beside
  one kidney for the first 40 days in one group and 120 days in another.




       Live cells injected
       Irradiated cells injected

        40 day implanted islet cell support
       6/9 (67%) mice maintained normal blood glucose
       0/8 maintained normal blood glucose

        120 day implanted islet cell support
       11/12 (92%) had normal blood glucose for 6 months or more
       11/13 (85%) had normal blood glucose for 6 months or more


  Table 1: glycaemic control achieved among diabetic mice with varying
  combinations of splenic cell therapy



  The results show that both treatments were able to generate normal
functioning
  islets, but the live cells did so much faster. In addition there was little
or
  no immune reaction around the new islets generated by live cells, while
there
  was some reactions seen around those generated by irradiated cells.



  In a separate experiment, pre-diabetic mice were injected with similar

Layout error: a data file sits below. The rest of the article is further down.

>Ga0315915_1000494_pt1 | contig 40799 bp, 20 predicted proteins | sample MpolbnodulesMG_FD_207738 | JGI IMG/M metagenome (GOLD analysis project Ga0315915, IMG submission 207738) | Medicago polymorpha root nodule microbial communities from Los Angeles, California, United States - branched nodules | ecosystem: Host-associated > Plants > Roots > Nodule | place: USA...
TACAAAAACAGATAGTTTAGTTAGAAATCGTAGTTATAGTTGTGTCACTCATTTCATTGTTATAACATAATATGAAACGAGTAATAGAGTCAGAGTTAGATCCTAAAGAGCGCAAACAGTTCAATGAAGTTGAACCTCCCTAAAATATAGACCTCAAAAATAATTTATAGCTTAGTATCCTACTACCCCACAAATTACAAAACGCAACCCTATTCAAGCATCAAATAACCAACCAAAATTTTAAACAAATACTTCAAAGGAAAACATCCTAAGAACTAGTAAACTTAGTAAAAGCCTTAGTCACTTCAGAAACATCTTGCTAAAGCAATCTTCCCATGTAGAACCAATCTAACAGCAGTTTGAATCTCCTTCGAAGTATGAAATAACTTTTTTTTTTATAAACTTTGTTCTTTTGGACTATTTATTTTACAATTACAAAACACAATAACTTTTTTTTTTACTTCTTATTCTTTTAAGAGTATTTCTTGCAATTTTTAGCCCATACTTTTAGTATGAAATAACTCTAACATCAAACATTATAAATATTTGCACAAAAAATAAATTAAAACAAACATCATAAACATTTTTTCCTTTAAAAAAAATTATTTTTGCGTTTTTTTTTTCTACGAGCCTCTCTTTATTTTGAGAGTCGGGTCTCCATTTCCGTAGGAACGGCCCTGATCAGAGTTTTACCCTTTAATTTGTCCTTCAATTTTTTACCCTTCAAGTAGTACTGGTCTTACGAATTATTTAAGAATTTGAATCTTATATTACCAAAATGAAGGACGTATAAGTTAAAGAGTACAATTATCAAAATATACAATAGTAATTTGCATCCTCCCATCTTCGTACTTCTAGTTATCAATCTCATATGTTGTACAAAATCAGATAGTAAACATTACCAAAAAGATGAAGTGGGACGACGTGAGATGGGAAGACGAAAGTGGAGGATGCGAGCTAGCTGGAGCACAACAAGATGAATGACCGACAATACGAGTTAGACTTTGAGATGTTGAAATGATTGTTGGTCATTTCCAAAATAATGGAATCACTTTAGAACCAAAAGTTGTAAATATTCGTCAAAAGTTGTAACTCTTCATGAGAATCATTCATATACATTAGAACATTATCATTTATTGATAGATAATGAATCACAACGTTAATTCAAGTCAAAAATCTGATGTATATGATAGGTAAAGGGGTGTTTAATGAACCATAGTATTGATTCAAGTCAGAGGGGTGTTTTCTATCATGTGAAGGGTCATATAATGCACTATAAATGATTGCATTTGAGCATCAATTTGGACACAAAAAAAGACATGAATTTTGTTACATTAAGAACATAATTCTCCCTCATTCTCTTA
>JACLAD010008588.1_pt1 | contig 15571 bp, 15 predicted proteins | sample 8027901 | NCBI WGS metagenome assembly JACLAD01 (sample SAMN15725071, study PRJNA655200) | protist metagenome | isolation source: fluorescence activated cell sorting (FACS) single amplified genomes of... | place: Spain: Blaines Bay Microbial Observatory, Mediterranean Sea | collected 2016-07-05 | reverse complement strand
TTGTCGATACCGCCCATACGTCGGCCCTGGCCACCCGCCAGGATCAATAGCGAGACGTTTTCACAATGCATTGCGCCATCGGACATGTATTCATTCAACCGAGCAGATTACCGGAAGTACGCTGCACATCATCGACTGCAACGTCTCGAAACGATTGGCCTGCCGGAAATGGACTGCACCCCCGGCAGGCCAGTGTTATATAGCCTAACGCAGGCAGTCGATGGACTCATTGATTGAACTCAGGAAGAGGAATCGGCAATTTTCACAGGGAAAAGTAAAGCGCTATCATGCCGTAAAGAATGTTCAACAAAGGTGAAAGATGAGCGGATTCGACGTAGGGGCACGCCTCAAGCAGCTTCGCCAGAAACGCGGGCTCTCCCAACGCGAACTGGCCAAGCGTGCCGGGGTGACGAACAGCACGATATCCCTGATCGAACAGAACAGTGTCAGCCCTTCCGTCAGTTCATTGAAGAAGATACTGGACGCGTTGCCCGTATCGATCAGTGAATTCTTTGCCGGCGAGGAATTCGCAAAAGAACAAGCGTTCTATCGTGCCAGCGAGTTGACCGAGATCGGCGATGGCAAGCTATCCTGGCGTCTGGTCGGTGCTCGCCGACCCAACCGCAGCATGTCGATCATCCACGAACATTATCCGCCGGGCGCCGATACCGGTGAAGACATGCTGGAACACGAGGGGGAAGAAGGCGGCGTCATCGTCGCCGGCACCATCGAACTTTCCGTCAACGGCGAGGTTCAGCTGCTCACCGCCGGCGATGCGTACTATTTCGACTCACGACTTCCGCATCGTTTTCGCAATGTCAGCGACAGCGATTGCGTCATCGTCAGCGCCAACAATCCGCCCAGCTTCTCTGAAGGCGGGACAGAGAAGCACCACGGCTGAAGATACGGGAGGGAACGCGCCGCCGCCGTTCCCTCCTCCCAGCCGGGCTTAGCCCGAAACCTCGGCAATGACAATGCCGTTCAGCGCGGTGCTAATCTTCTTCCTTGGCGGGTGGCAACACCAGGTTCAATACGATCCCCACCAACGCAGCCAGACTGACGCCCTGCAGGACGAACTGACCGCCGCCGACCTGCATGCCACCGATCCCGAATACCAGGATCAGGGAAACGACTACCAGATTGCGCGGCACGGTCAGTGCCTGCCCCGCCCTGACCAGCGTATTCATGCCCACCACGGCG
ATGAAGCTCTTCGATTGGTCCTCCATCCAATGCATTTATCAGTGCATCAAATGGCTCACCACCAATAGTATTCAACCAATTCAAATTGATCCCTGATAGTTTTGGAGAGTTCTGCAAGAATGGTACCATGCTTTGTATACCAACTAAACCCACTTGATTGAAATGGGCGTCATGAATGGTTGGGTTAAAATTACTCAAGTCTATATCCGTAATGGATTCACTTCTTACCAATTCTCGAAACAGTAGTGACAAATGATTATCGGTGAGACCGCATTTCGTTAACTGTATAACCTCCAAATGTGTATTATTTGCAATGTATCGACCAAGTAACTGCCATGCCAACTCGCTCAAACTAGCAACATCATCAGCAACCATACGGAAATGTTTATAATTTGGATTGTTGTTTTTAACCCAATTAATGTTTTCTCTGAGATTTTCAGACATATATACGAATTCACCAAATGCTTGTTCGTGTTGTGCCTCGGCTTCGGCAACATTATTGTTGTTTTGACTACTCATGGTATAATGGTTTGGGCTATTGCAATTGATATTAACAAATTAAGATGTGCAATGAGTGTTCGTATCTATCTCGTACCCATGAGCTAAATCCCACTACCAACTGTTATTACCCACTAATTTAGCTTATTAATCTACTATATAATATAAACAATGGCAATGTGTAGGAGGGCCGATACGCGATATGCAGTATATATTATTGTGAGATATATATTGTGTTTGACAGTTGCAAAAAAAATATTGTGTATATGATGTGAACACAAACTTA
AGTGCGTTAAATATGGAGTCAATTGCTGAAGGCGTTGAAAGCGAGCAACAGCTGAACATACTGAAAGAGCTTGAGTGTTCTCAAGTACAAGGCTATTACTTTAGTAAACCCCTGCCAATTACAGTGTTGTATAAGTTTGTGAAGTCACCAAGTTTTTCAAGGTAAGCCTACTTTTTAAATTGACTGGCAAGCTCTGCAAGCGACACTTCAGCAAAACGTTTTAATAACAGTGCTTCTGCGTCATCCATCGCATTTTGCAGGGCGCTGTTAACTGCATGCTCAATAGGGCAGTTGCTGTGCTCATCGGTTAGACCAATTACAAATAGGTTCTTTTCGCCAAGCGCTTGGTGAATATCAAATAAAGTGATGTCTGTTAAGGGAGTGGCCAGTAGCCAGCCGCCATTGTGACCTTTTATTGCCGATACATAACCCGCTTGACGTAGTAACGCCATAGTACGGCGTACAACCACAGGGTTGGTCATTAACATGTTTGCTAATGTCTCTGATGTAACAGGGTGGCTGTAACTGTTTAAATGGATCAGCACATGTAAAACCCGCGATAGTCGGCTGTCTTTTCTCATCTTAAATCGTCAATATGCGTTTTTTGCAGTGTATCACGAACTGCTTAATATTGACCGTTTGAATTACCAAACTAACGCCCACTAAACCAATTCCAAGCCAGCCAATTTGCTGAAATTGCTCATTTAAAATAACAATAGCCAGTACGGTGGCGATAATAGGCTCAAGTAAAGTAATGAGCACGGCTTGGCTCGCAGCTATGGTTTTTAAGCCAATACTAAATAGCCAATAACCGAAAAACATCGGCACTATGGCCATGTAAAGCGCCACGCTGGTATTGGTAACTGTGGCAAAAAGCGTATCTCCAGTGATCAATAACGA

splenic
  cells. As previously, new pancreatic islets grew, but in addition the
  remaining host pancreatic islets were spared from further destruction. All
of
  an untreated control group went on to develop diabetes.



  What does this research tell us?



  Want this study shows is that in mice at least, injecting donor spleen
cells
  caused these diabetic mice to develop new healthy functioning islets in
their
  pancreas. This seems to be happening due to mutation in the donor cells.
There
  was little or no immune reaction, and the treatment seems to reverse the
  autoimmune damage to islets in prediabetic mice.



  While it is early days to read the implications of this research beyond the
  diabetic mouse, there are important potential implications for people with
  type 1 and type 2 diabetes. The main implication for type 1 is that it may
be
  possible to regenerate healthy islets from donor spleen cells to a point
where
  normal glucose control is achieved and the diabetes is essentially cured. A
  second implication is that adult cells may after all prove to be as
effective
  as those derived from embryos, providing huge ethical relief to the medical
  profession and to people with diabetes. The protective effect of this
  treatment in prediabetic mice also offers some hope to people with type 2
  diabetes, or in the early stages of type one. This is a very novel and
  exciting development, and we in Diabetes Ireland will be keeping a close
eye
  on it!



  Reference:  Islet Regeneration During the Reversal of Autoimmune Diabetes